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  • Political Holidays

The History of Somaliland

Updated: Aug 28, 2019


By: David Serpa




The History of an Unrecognized Country


Somaliland is an unrecognized country, internationally recognized as an autonomous region in northwestern Somalia, in the Horn of Africa. Somaliland declared independence in 1991, after the fall of president Siad Barre in Somalia. This declaration has yet to be recognized by any independent states.



Despite its lack of recognition, Somaliland has a working political system, government institutions, a police force and its own currency, the Somaliland shilling. Its capital is Hargeisa and the population of the region is about 3.5 million people.


As Somalilanders are ethnic Somalis, the official language is Somali like in Somalia; with many of the country's inhabitants also speaking Arabic and English as well. The overwhelming majority of the population are Sunni Muslims (BBC, 2017).


British Somaliland


Looking at Somaliland today, it is difficult to understand the situation without first going back to British Somaliland. The current Republic of Somaliland seeks to gain international recognition of its borders, based on the colonial borders of British Somaliland.


In the 1870s, Egypt, then under the control of the Ottoman Empire, assumed control of parts of Somaliland, especially along the coast. Due to trouble in other territories and financial pressure, Egypt negotiated to leave Somalia under the control of the British in the 1880s.


Somaliland was ruled from Aden in Yemen, located very close to the northernmost parts of Somaliland, just across the Gulf of Aden. Coastal Somaliland was of interest to the British since it was on the path of the Suez Canal leading to India (Kaiser’s Cross, n.d.).


Eventually, some Somalis grew discontent with the British administration and sought independence, starting the Anglo-Somali Wars at the start of the 20th century. Led by Mohammed Abdullah Hassan, also known as the “Mad Mullah”, the revolutionary Somali Dervish forces faced the British in their attempt for independence.


After many years of low-intensity resistance, the British defeated the Dervishes in 1920, consolidating their hold on Somaliland (Kaiser’s Cross, n.d.). Italy, who also participated in the battles, was able to consolidate its power over Italian Somaliland, with its capital in Mogadishu. During World War II, British Somaliland was briefly conquered by the Italians, but it then returned to British control.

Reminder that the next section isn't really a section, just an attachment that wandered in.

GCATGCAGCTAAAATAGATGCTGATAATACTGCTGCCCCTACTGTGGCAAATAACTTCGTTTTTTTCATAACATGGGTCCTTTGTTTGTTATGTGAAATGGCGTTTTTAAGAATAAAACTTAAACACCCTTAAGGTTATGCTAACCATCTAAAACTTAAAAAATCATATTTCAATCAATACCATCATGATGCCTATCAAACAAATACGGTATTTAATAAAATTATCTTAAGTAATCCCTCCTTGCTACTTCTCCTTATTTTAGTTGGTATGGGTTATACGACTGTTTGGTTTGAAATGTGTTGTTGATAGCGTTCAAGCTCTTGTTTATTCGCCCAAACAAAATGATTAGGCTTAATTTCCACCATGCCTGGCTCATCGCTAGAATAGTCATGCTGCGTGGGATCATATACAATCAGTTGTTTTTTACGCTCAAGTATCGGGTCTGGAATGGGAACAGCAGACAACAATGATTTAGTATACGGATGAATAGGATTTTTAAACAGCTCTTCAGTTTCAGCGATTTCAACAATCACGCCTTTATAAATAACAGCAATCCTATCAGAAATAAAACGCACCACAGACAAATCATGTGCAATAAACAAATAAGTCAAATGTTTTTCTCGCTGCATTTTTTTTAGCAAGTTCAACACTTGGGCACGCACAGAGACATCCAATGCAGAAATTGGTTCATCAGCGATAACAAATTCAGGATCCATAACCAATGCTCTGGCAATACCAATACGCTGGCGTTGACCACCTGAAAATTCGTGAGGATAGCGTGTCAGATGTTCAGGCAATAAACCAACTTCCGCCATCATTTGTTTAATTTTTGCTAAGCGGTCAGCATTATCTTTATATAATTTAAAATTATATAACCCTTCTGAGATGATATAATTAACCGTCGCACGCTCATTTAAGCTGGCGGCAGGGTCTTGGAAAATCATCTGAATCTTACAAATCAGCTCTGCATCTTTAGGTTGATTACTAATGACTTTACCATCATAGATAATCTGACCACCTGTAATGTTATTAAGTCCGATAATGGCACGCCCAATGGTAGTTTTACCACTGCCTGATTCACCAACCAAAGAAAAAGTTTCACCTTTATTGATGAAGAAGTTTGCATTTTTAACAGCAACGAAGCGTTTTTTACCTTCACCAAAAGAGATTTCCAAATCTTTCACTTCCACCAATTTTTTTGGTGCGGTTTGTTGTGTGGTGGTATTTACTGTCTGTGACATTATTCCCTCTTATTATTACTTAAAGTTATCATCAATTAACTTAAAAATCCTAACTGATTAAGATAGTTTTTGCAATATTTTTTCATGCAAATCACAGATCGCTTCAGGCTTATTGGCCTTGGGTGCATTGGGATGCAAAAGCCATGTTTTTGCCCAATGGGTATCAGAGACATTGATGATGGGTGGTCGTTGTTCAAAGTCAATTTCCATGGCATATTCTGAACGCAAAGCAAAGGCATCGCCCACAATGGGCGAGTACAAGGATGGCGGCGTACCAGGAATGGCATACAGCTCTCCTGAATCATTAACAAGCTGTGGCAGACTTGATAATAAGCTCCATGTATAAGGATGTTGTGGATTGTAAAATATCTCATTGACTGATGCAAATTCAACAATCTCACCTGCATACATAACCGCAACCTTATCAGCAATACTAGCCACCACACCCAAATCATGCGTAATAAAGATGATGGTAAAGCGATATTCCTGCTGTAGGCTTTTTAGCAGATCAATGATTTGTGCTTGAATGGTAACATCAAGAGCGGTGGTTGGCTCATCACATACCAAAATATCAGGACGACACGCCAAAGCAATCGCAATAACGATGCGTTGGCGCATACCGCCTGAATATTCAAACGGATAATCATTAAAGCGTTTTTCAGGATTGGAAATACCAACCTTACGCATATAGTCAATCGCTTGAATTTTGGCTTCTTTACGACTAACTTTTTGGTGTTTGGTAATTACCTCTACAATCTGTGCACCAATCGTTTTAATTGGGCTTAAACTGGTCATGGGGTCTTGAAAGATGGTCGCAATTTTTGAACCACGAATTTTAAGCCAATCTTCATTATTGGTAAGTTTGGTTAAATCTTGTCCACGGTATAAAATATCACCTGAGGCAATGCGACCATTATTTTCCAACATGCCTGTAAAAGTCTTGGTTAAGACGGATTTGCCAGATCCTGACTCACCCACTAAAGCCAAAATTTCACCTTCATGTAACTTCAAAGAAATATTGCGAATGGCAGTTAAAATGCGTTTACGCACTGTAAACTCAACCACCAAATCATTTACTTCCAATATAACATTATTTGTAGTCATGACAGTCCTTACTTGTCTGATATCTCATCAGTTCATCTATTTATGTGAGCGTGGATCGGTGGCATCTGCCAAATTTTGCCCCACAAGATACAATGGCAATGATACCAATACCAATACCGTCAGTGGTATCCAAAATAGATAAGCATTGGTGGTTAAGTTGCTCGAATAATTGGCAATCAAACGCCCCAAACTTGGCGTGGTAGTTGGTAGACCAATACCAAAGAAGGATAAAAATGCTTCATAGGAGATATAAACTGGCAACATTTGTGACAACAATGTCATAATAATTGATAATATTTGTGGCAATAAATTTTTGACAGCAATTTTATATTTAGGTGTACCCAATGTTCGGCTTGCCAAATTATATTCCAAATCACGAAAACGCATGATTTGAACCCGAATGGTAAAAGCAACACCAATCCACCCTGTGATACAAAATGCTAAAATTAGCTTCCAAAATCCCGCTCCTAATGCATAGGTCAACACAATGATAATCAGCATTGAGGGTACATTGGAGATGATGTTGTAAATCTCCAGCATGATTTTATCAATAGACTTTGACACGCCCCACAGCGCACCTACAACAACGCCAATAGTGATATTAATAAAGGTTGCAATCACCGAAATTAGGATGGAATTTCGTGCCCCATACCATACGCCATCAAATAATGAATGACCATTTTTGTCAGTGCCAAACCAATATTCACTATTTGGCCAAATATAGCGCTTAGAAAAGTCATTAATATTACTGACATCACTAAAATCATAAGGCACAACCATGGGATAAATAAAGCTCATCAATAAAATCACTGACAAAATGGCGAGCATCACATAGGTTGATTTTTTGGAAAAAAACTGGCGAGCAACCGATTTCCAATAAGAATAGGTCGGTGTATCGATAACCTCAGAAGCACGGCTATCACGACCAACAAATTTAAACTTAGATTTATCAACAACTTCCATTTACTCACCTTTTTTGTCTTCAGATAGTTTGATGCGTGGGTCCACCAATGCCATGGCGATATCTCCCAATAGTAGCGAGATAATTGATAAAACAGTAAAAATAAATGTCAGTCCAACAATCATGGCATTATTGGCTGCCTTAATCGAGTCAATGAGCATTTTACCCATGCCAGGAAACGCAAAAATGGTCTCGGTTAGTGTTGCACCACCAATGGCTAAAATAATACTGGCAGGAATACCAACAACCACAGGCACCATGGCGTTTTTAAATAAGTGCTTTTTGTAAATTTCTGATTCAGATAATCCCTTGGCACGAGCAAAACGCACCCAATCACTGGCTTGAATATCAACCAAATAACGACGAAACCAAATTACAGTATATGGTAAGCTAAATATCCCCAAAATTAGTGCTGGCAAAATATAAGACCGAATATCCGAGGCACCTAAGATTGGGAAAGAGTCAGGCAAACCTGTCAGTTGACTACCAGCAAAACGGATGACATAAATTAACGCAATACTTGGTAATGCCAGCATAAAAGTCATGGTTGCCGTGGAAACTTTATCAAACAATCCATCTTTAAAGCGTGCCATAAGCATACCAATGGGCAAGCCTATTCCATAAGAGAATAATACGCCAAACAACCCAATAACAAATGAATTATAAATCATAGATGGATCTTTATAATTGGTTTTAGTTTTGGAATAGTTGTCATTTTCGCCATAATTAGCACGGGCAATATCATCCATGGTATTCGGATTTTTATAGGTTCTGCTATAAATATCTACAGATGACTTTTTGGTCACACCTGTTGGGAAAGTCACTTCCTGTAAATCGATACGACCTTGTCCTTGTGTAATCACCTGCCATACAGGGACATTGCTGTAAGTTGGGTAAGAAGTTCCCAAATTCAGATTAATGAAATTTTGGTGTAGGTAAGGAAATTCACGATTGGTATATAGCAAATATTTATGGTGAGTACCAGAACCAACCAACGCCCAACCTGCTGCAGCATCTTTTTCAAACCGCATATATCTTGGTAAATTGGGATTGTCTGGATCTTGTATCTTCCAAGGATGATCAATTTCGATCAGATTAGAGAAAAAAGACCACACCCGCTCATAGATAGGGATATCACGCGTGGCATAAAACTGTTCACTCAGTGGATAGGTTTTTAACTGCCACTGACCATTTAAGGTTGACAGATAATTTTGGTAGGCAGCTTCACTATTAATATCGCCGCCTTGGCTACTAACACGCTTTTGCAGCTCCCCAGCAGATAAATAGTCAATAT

The 1960s brought about radical changes for Somaliland. The British government announced readiness to grant independence to the protectorate, which was expected to unite with Italian Somaliland as a single country - today's Somalia.


On June 26, 1960 British Somaliland became independent and was recognized by 35 countries. For five days, it existed as a recognized independent state, an important fact and claim, later to form part of Somaliland’s arguments and claims to statehood. After this period, Somaliland merged with Italian Somaliland to form the Republic of Somalia, the present-day country of Somaliland (Kaplan, 2008).


One Somalia


Somalia and Somailand are highly heterogeneous countries; however, differences arise because of its complex clan and sub-clan system. The north of Somalia, Somaliland, is mostly populated by people of the Isaaq sub-clan, part of the Dir clan.



People in the north felt discriminated and ignored under the first Somali governments, since leaders belonged to different clans, which were greater in number (Justice, 2011). Things took an uglier twist for Somalilanders as Siad Barre took control of the country in 1969.


Barre, of the Darod clan, became president of Somalia through a military coup after the president Ali Shermarke was assassinated. His government quickly took an authoritarian turn, arresting opposition, banning political parties and suspending the constitution, among other moves.


His government drew on Islam to govern, as well as socialist ideology. He therefore sided with the Soviet Union during the Cold War as he saw in them a natural partner. This changed during the Ogaden War with Ethiopia, also a Soviet ally; the Soviets chose to support the latter instead of Somalia.


With this turn of events, Barre sought support from the US (Einashe, Kennard, 2018). Somalia lost this war, making many people discontent. The US supported Barre throughout his rule, as part of their global containment strategy against Soviet Union.



Barre opposed the importance of clanism in Somali society and saw it contrary to the development of a modern state, thus he sought to eradicate it, replacing it with a unified Somali identity.